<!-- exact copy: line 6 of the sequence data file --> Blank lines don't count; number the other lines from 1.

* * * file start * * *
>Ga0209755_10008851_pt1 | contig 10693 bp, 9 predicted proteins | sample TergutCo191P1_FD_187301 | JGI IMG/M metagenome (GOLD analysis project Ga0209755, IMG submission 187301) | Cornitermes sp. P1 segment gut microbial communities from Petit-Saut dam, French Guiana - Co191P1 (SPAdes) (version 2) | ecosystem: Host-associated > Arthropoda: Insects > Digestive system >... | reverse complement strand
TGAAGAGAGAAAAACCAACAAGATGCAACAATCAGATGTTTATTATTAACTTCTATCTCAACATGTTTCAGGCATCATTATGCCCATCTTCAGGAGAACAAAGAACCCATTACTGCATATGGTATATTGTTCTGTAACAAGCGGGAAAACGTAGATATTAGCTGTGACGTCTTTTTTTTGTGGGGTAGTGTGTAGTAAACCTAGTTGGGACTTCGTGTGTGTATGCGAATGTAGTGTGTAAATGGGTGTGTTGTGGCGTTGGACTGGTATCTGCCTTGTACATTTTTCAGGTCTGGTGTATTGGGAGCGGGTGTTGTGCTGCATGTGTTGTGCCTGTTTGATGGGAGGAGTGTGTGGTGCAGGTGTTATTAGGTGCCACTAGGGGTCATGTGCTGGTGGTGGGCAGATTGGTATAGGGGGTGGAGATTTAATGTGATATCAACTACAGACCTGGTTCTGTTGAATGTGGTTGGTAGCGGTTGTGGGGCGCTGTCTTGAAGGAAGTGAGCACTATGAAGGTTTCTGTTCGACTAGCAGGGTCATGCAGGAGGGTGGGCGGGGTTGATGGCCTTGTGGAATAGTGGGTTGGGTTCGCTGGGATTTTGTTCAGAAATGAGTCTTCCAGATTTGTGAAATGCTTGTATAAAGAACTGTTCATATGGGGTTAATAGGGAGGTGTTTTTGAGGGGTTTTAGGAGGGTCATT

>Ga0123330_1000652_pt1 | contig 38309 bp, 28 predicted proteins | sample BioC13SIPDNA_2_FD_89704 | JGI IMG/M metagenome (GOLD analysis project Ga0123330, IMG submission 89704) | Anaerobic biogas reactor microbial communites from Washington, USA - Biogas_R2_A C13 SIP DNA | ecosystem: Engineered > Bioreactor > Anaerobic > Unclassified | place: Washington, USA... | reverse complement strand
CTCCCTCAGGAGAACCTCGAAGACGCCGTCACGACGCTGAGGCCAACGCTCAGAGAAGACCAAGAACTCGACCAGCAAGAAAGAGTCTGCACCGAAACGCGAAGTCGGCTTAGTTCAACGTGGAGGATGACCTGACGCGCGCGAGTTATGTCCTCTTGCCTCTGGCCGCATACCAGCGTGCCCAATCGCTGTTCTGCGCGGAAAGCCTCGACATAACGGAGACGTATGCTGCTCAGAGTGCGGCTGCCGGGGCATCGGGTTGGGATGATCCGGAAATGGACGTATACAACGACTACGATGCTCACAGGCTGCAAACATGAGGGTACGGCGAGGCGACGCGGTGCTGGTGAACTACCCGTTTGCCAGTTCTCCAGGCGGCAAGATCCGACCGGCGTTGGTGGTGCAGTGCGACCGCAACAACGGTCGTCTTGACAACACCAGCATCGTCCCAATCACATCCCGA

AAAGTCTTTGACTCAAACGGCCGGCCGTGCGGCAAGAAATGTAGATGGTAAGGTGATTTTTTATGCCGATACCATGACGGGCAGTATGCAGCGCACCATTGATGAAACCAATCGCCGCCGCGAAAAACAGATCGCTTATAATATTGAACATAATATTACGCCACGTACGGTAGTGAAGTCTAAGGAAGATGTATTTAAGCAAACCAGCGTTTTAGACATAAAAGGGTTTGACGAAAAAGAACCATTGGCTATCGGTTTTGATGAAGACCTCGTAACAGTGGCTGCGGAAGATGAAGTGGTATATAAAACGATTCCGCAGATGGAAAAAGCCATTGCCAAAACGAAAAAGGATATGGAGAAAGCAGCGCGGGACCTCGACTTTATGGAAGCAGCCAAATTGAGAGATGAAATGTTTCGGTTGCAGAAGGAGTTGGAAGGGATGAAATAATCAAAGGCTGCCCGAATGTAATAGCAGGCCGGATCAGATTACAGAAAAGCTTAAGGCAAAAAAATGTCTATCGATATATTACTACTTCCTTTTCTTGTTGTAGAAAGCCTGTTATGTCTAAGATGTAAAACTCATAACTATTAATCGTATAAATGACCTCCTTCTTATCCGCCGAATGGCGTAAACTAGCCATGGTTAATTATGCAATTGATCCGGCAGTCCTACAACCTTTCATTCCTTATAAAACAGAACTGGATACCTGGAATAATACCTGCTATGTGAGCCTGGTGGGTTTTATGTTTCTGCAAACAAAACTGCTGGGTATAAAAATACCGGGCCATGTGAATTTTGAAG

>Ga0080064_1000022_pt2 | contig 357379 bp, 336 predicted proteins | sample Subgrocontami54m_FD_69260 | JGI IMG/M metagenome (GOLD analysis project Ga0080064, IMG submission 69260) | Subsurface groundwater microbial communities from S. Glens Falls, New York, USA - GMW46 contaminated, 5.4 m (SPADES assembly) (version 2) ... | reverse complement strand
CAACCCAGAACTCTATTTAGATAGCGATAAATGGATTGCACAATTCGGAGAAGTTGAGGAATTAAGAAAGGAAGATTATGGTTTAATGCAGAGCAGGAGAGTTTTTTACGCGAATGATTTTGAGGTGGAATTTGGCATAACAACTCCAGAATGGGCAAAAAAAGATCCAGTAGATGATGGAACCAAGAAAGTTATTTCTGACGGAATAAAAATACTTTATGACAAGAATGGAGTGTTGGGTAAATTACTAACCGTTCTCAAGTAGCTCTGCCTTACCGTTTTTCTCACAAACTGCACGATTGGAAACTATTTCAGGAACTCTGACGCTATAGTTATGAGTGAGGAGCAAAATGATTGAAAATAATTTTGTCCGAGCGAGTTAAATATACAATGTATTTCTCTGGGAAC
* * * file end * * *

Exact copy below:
>Ga0080064_1000022_pt2 | contig 357379 bp, 336 predicted proteins | sample Subgrocontami54m_FD_69260 | JGI IMG/M metagenome (GOLD analysis project Ga0080064, IMG submission 69260) | Subsurface groundwater microbial communities from S. Glens Falls, New York, USA - GMW46 contaminated, 5.4 m (SPADES assembly) (version 2) ... | reverse complement strand